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Vegetation and soil responses to livestock grazing in Central Asian grasslands: a review of Chinese literature

Wang, Yun, Wesche, Karsten
Biodiversity and conservation 2016 v.25 no.12 pp. 2401-2420
aboveground biomass, atmospheric precipitation, belowground biomass, bulk density, case studies, ecosystems, grasslands, grazing intensity, livelihood, livestock, phosphorus, plant response, roots, shoots, soil density, soil organic carbon, soil pH, species diversity, temperature, vegetation cover, China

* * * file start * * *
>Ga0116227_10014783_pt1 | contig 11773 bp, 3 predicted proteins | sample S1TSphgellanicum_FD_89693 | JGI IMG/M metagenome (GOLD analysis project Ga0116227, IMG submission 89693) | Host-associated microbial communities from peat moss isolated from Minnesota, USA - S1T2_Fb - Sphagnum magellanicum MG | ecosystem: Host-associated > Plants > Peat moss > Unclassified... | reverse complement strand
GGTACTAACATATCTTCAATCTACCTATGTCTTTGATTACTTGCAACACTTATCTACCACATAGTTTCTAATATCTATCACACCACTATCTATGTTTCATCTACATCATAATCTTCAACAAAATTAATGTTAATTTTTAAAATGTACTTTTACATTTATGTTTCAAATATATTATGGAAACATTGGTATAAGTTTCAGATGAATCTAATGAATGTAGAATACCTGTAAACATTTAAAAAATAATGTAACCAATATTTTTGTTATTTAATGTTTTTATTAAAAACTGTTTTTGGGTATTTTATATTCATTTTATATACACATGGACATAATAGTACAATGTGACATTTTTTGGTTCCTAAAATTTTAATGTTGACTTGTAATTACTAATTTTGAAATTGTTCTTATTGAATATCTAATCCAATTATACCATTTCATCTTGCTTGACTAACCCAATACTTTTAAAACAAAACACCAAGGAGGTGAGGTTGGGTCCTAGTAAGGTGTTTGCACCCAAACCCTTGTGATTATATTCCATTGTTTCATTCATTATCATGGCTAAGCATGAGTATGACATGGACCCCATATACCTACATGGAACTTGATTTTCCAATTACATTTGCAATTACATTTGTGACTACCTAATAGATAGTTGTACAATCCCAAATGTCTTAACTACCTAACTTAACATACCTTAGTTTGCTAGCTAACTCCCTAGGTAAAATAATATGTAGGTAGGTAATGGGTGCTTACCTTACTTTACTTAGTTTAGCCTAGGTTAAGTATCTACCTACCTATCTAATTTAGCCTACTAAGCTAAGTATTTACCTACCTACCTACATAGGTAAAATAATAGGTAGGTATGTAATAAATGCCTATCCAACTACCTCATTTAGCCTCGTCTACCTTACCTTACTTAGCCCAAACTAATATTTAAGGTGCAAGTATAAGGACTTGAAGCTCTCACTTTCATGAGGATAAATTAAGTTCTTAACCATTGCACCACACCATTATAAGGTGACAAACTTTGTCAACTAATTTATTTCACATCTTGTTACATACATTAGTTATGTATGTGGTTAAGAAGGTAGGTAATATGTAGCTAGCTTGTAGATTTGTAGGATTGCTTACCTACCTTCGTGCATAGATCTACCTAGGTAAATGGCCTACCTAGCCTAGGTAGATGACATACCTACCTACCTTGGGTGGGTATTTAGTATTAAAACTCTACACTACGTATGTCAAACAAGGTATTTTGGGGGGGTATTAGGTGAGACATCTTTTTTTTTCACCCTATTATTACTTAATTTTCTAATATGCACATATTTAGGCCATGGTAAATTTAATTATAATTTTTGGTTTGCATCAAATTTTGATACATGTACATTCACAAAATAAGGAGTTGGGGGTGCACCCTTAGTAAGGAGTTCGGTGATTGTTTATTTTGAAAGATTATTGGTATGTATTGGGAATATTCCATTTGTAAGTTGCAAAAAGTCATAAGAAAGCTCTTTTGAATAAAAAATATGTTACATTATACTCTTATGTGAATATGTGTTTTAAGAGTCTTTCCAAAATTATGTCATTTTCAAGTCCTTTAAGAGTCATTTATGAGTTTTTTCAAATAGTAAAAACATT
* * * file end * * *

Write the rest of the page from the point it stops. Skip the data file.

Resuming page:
Grasslands in northern China and the Qinghai-Tibetan plateau are particularly important to both ecosystem functioning and pastoral livelihoods. Although there are numerous degradation studies on the effect of livestock grazing across the region, they are largely only published in Chinese, and most focus on single sites. Based on case studies from 100 sites, covering a mean annual precipitation gradient of 95–744 mm, we present a comprehensive, internationally accessible review on the impact of livestock grazing on vegetation and soils. We compared ungrazed or slightly grazed sites with moderately and heavily grazed sites by evaluating changes in two indicator groups: vegetation (plant species richness, vegetation cover, aboveground biomass, belowground biomass and root/shoot ratio) and soil (pH, bulk density, organic C, total N, total P and available P). Most indicators declined with intensified grazing, while soil pH, bulk density and belowground biomass increased. Available P showed no clear response. Variables within indicator groups were mostly linearly correlated at a given grazing intensity. Relative grazing effects on different indicators varied along specific abiotic gradients. Grazing responses of plant species richness, aboveground biomass, soil bulk density, total N and available P interacted with precipitation patterns, while grazing effects on belowground biomass were influenced by temperature. Elevation had impact on grazing responses of aboveground biomass and soil organic carbon. Complex grazing effects reflect both methodological inconsistency and ecological complexity. Further assessments should consider specific characteristics of different indicators in the context of the local environment.